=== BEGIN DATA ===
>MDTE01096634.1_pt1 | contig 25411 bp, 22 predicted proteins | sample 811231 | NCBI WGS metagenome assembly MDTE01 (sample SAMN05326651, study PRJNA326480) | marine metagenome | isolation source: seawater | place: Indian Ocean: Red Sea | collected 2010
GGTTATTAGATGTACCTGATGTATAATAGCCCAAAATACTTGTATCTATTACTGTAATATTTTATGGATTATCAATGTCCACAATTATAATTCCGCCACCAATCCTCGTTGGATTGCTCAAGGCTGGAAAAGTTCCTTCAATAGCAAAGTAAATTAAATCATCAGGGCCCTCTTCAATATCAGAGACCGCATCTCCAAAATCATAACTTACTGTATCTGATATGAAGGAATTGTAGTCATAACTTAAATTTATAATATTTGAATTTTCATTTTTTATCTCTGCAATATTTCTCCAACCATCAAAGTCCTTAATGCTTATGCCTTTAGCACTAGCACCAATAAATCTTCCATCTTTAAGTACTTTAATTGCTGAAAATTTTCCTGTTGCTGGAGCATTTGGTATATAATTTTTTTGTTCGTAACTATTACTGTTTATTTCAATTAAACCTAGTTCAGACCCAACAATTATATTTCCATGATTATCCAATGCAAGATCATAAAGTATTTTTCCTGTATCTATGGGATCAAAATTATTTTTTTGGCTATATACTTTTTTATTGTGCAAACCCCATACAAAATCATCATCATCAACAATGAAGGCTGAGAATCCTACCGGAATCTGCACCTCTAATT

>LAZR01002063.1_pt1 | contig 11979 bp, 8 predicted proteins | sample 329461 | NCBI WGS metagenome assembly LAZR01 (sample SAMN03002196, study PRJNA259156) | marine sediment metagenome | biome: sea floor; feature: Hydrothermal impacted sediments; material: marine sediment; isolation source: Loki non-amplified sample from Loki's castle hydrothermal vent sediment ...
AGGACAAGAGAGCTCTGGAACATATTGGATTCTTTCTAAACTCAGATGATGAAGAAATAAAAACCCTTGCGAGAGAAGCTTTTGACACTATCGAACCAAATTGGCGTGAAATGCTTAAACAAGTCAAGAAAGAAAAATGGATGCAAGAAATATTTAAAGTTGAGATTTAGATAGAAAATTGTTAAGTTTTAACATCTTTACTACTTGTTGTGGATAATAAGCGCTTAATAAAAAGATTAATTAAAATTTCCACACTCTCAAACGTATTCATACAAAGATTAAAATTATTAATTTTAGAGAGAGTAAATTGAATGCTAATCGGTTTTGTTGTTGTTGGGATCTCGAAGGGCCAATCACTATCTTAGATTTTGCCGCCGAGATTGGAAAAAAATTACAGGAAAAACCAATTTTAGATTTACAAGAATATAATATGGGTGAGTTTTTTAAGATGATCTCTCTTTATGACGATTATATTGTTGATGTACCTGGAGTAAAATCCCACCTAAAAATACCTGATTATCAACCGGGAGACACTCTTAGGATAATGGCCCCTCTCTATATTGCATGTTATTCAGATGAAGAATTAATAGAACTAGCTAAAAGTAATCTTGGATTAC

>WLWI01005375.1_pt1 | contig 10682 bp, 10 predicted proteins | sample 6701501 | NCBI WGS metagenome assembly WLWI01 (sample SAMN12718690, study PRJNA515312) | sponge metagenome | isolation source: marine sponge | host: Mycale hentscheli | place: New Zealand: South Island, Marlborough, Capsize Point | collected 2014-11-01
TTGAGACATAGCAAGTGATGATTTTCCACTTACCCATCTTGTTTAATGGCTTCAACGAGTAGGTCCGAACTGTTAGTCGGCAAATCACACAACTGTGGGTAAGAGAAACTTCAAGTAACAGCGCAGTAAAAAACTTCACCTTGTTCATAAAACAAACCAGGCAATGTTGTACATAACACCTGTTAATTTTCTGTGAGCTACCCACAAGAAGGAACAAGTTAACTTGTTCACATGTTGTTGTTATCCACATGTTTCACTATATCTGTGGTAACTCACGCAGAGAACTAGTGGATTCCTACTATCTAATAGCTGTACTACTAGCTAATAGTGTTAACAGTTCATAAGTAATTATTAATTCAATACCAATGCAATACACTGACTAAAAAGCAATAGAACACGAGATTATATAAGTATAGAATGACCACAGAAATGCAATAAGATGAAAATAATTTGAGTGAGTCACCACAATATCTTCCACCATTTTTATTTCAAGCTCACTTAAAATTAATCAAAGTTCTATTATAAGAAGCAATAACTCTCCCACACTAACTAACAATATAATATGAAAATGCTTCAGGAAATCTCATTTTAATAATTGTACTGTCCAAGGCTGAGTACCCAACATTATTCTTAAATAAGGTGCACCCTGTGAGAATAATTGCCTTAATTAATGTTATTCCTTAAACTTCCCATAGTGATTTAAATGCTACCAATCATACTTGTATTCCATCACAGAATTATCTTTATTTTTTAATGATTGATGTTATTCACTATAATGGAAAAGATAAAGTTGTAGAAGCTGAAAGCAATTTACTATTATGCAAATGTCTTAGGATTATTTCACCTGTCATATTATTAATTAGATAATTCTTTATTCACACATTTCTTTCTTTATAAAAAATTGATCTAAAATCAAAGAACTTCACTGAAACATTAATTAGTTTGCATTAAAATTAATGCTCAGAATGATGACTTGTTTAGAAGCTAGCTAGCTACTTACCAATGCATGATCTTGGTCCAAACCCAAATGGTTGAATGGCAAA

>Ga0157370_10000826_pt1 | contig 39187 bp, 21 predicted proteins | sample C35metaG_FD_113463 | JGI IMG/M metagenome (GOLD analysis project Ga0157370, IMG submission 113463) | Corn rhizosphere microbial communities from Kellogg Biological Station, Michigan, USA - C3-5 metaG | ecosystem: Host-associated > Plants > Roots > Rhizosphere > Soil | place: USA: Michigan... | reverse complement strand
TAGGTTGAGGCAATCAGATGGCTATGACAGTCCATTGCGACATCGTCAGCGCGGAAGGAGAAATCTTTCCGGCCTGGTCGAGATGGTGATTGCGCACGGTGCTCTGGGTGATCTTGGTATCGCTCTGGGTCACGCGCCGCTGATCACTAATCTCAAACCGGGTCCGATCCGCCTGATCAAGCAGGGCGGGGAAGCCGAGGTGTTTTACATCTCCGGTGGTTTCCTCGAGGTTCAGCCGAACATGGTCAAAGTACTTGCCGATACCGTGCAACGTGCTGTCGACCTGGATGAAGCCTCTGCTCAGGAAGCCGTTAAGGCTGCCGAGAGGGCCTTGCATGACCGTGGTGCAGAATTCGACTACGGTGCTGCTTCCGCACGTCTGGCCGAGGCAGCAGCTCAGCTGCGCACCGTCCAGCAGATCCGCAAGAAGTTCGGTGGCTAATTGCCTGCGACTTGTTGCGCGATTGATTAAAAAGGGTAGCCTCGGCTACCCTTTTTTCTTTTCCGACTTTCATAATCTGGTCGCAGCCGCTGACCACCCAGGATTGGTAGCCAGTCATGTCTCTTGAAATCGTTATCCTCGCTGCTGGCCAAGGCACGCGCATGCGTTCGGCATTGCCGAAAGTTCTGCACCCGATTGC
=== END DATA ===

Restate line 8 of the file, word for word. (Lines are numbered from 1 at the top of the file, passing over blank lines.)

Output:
TAGGTTGAGGCAATCAGATGGCTATGACAGTCCATTGCGACATCGTCAGCGCGGAAGGAGAAATCTTTCCGGCCTGGTCGAGATGGTGATTGCGCACGGTGCTCTGGGTGATCTTGGTATCGCTCTGGGTCACGCGCCGCTGATCACTAATCTCAAACCGGGTCCGATCCGCCTGATCAAGCAGGGCGGGGAAGCCGAGGTGTTTTACATCTCCGGTGGTTTCCTCGAGGTTCAGCCGAACATGGTCAAAGTACTTGCCGATACCGTGCAACGTGCTGTCGACCTGGATGAAGCCTCTGCTCAGGAAGCCGTTAAGGCTGCCGAGAGGGCCTTGCATGACCGTGGTGCAGAATTCGACTACGGTGCTGCTTCCGCACGTCTGGCCGAGGCAGCAGCTCAGCTGCGCACCGTCCAGCAGATCCGCAAGAAGTTCGGTGGCTAATTGCCTGCGACTTGTTGCGCGATTGATTAAAAAGGGTAGCCTCGGCTACCCTTTTTTCTTTTCCGACTTTCATAATCTGGTCGCAGCCGCTGACCACCCAGGATTGGTAGCCAGTCATGTCTCTTGAAATCGTTATCCTCGCTGCTGGCCAAGGCACGCGCATGCGTTCGGCATTGCCGAAAGTTCTGCACCCGATTGC